As those who have done it know, building a home is probably one of the most romantic -- or stressful -- things a couple can do together. But it helps if that home is no bigger than a couple hundred square feet, and if one has some know-how or relevant skills before undertaking such a big project.
That's the situation that Carissa, an interior designer, and boyfriend Noel, who has a background in construction, found themselves in when creating their first home together, a 260-square-foot, surfer-themed modern tiny home that uses some reclaimed materials -- and lots of translucent polycarbonate material -- to good effect. Watch their in-depth tour:
Based out of California, the couple designed their tiny home on wheels over a period of a few months, building the structure gradually in the backyard of Noel's parents. They got some help from friends and family for the DIY build, which features a lot of thoughtful details.
Inside, the main living area encompasses a sitting area with a custom-made sofa with a bamboo base, plus some upholstered storage ottomans that double as a table surface.
The kitchen has a custom-made island that can fit a all-in-one washer, with a pull-out counter for bigger dinner parties. The backsplash is made from recycled glass tile, and the counters from bamboo-based Plyboo. One part of the kitchen wall uses Stikwood wall coverings, a thin adhesive panelling that is made from reclaimed wood. The couple installed a stove for boats that runs on propane. Carissa mentions that for her, a small dishwasher, tucked in a drawer, was one of the things she wanted to add, after several years of washing dishes by hand in their old apartment (and energy-efficient dishwashers can arguably be a better choice than handwashing, incidentally).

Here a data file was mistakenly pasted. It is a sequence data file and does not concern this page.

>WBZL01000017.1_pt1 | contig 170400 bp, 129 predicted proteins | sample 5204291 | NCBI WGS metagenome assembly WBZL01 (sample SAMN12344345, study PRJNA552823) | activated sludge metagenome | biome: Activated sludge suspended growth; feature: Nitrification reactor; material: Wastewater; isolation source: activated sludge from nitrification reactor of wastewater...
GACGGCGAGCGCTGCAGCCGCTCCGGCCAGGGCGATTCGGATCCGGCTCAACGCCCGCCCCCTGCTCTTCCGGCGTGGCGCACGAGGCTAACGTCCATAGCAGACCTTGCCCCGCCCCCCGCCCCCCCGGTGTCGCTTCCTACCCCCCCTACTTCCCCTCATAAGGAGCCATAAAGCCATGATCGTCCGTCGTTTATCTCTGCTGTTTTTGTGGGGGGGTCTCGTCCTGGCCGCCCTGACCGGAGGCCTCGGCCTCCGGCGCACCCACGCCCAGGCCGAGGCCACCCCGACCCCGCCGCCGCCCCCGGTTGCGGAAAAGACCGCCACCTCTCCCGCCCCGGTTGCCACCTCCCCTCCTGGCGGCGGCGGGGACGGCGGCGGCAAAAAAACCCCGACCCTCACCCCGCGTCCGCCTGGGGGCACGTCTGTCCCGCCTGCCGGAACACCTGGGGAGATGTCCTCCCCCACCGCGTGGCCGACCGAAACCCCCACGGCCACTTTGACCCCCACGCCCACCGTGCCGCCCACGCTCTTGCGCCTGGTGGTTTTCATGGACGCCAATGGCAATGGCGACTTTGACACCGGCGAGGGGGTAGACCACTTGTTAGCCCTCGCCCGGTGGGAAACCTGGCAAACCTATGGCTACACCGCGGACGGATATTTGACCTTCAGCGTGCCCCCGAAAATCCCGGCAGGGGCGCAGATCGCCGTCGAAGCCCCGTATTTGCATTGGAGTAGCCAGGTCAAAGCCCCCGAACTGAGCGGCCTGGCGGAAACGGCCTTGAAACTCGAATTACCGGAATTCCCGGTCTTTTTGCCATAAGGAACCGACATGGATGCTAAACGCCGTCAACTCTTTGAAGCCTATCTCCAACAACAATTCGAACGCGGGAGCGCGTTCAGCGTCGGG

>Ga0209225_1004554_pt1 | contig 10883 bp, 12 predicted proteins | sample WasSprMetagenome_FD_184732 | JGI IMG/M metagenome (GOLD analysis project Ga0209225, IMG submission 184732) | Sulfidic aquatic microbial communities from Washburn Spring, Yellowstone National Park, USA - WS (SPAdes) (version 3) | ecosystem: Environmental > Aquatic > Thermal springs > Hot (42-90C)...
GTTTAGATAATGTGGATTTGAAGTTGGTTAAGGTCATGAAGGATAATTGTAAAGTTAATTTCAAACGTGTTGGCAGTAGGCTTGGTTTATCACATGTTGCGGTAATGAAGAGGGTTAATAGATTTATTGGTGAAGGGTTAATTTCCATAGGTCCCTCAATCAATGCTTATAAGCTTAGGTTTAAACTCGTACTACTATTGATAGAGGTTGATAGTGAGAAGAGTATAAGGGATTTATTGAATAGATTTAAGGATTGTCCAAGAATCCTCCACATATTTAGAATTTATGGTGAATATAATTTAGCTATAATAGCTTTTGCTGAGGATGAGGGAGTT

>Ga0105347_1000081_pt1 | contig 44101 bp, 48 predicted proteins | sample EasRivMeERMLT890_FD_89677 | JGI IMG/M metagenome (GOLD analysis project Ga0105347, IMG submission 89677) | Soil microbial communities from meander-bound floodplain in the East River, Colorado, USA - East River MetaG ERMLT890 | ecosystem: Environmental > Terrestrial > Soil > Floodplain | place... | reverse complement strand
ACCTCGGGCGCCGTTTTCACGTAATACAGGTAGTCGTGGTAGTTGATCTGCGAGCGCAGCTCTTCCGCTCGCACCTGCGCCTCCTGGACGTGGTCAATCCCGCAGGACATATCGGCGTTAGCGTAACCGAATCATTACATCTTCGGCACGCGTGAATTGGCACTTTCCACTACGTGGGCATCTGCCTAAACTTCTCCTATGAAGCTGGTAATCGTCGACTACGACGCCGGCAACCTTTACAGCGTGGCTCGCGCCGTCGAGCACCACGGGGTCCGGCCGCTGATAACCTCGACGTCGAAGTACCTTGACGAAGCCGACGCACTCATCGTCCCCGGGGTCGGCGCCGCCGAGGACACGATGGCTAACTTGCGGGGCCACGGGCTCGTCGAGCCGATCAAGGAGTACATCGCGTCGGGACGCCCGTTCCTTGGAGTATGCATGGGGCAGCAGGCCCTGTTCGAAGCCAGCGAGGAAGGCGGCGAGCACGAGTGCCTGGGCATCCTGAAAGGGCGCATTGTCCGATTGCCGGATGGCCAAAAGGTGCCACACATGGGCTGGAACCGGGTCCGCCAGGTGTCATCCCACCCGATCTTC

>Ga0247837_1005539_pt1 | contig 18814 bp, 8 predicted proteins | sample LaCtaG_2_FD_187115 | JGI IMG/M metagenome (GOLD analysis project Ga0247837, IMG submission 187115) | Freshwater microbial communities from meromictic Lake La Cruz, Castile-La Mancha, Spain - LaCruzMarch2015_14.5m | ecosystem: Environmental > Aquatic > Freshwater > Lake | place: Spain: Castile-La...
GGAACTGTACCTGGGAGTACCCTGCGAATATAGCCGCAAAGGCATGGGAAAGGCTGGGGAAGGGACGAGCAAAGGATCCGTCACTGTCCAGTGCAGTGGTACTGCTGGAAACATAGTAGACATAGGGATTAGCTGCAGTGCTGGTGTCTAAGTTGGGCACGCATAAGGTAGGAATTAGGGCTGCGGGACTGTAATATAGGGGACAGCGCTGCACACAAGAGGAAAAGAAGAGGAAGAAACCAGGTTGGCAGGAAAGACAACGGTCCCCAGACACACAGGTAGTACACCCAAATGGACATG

The floating stairs leading up to the sleeping loft are suspended with cables, and is sturdier than it looks. Upstairs, there are two cross-ventilating windows and a skylight. The clothes closet is here too, hidden behind a polycarbonate partition. Carissa says that they tried copper piping for the rod, but had to switch out for galvanized metal when it bent (copper piping is a recurring element throughout the house).
The bathroom is quite large compared to the typical tiny that might only have a shower; the couple here has splurged on a bathtub and tiled a niche and around a window. Copper piping was used for the shower rod, and porthole windows add an eccentric touch.
Tiny homes come are as diverse as their owners and builders, and here we've got a modern space that accommodates Carissa and Noel's passions for surfing and travel, a self-built home that's done quite well. See more over on Instagram and YouTube.